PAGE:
A brief anecdote: in 2007 or 2008 I went to see Ottawa, Ontario band Buried Inside perform live. As one of the opening bands was setting up their frontman unassumingly took his place centre stage and they began playing shortly after. The sounds being projected from their singer was unlike anything I had ever heard up to that point. If there had been any paint left on the walls on the venue, the sound of this man’s voice surely would’ve peeled it from the surfaces. The band was Congress and their vocalist was Jamie Hooper. When not dabbling in noise rock Hooper spent some time fronting 3 inches of Blood.
Experimental trio Stronds recently released their debut full-length album, Plural Version, this past week. Comprised of guitarists Matt Lupo (East of the Wall, OPUL) and Ron Varod (Kayo Dot, Zvi, et al), and synth player Steven Alexander Ryan (The Black Queen), Stronds deliver over an hour of eclectic soundscapes. Mostly improvised and recorded in one session, Plural Version takes listeners on a journey through demented post-rock, drug-induced dark ambient, and other weird places.
Check out the album below along with the video for the track “Ecdysis”. Continue Reading
Necromishka engulf listeners in sprawling, dreary soundscapes on their debut release, The Space Between Us. Continue Reading
A-Sun Amissa drowns listeners in waves of beautiful melancholia and haunting darkness on its fourth full-length album, Ceremony in the Stillness. Continue Reading
Tennessee weirdos Flummox are poised to release their wackiest recording to date, Intellectual Hooliganism, on September 7 via Wood and Stone Production. A true Frankenstein’s Monster of an album, Intellectual Hooliganism features 13 tracks that range anywhere from prog rock, jazz fusion, kooky punk, kaleidoscopic doom, and more. Fans of unabashedly strange acts like Sleepytime Gorilla Museum, or the most eccentric of Mike Patton’s projects, should take note. Continue Reading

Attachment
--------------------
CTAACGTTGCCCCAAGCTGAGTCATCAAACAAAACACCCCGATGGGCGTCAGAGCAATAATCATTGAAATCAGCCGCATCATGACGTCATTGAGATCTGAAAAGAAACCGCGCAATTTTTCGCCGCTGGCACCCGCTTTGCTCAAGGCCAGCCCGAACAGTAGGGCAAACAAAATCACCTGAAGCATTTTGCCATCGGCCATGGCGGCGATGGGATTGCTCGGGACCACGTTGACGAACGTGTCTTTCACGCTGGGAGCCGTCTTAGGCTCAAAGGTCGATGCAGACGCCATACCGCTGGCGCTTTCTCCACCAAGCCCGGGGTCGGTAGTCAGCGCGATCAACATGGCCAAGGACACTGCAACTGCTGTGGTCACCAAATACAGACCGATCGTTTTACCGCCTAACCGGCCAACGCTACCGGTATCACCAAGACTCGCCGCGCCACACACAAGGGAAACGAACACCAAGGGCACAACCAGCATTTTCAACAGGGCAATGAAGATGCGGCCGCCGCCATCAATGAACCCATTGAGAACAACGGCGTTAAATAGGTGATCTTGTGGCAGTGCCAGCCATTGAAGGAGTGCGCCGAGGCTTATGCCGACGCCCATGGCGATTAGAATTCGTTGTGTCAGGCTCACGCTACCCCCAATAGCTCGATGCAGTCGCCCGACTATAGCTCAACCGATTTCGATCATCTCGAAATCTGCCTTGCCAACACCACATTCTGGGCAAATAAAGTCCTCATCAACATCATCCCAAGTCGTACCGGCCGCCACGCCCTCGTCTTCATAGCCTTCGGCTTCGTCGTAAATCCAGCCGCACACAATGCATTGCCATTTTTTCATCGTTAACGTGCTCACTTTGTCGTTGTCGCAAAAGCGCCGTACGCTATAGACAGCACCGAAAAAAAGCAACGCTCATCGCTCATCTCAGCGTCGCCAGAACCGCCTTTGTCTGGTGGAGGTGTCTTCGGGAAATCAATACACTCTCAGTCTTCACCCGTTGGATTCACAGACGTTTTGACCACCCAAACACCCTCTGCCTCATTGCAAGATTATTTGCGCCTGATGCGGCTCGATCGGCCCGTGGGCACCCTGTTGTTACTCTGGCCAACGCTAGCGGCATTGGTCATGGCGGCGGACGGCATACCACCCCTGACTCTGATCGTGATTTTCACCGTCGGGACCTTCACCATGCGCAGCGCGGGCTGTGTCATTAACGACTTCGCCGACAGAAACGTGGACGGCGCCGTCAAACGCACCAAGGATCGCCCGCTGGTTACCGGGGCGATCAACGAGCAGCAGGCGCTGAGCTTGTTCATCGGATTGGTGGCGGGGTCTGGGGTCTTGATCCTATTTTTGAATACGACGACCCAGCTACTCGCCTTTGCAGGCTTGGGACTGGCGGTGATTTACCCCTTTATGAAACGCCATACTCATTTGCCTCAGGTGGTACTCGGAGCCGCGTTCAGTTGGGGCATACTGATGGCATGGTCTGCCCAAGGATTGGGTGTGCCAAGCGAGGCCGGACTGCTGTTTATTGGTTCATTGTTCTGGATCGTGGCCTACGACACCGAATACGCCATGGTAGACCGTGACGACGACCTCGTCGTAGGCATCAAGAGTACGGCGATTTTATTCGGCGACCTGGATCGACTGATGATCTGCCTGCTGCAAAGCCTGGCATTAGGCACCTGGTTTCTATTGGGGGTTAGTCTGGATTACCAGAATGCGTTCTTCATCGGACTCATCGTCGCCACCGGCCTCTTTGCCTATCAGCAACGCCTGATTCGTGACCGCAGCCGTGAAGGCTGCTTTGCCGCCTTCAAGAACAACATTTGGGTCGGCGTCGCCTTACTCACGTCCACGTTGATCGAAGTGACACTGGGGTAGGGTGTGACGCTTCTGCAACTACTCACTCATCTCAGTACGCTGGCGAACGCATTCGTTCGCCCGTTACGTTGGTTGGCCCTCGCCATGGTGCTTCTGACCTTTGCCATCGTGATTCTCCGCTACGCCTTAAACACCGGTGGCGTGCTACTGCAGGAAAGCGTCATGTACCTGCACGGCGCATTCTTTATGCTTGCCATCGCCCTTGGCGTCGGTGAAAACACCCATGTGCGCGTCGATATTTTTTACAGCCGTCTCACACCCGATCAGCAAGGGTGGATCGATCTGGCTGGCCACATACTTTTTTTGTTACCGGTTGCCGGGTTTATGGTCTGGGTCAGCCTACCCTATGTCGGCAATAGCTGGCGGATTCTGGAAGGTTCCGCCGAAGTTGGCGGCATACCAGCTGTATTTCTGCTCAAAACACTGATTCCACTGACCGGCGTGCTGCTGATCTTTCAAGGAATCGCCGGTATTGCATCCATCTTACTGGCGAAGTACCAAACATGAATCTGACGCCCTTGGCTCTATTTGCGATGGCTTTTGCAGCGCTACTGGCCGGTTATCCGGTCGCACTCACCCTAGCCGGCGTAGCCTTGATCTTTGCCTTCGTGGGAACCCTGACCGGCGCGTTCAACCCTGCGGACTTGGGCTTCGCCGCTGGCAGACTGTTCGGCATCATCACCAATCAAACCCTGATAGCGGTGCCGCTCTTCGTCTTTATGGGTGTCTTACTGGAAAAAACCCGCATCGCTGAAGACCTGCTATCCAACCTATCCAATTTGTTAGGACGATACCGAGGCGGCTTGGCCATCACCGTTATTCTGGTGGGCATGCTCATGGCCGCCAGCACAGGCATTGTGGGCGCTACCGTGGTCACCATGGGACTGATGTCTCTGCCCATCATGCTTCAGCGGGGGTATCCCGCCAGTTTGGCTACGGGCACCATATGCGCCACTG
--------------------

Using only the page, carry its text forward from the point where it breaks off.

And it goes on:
Photo by Bryan Lautz
Experimental sound manipulators Gridfailure and Megalophobe have announced they will join forces yet again on their second collaborative effort, Tasukete. Following their 2017 collaboration, Dendritic, the forthcoming Tasukete sees the two projects further exploring the realms of noise, dark ambient, and all things weird. Fans of Nurse with Wound, Scott Walker or Demdike Stare, take note. Continue Reading
New Zealand experimental outfit Doom Shrugs is poised to release its debut full-length, The Clairolfactant and the Flatulent Ghost, on September 7 via Proboscis Trinity Records and Stupid Square Records. Utilizing free improvisation in its bizarre mix of jazz, mathcore and hardcore, Doom Shrugs creates a unique, mind-boggling sound that is unafraid to take big sonic risks. Continue Reading
Imperial Triumphant return with their 3rd full length release, a cinematic take on whatever genre this may be but I know it’s something great; Vile Luxury. It’s shockingly horrific, jazzy, exponential, aggressive and oddly intriguing to the point that you have to sit and do nothing else but digest exactly everything that Imperial Triumphant has done here. Blending melodies and terror of black metal and blending it with the unconventional sounds of technical death metal like Ulcerate, Artificial Brain and Gorguts, you get one seriously massive release. The dark jazzy elements added are just the tip of the iceberg. The listening experience of Vile Luxury is a hellish whirlwind of unstable melodies and unorthodox compositions. It’s divine. Continue Reading
Sicily-based industrial black metal trio Al Ard are poised to release their new self-titled full-length tomorrow, June 22, via code666. Fusing together cyberkinetic industrial metal and stark black metal with elements of harsh noise and dubstep, Al Ard craft a unique atmosphere of cosmic horror across eight tracks. In anticipation of its release, we at Svbterranean are stoked to present you the full album in all of its bizarre glory. Check it out after the break and purchase it at this location. Continue Reading
I used to not really like The Body. I never considered them a metal band, even though that was where they had more or less made their nest early on. I always perceived them as a noise band that got cool among the metal intelligentsia (read: terminally bored scene kids only semi-seriously projecting a love for the most obscure shit possible). I saw them as maybe a particularly dark, doomy, and experimental noise band, but still did not understand the hype. Continue Reading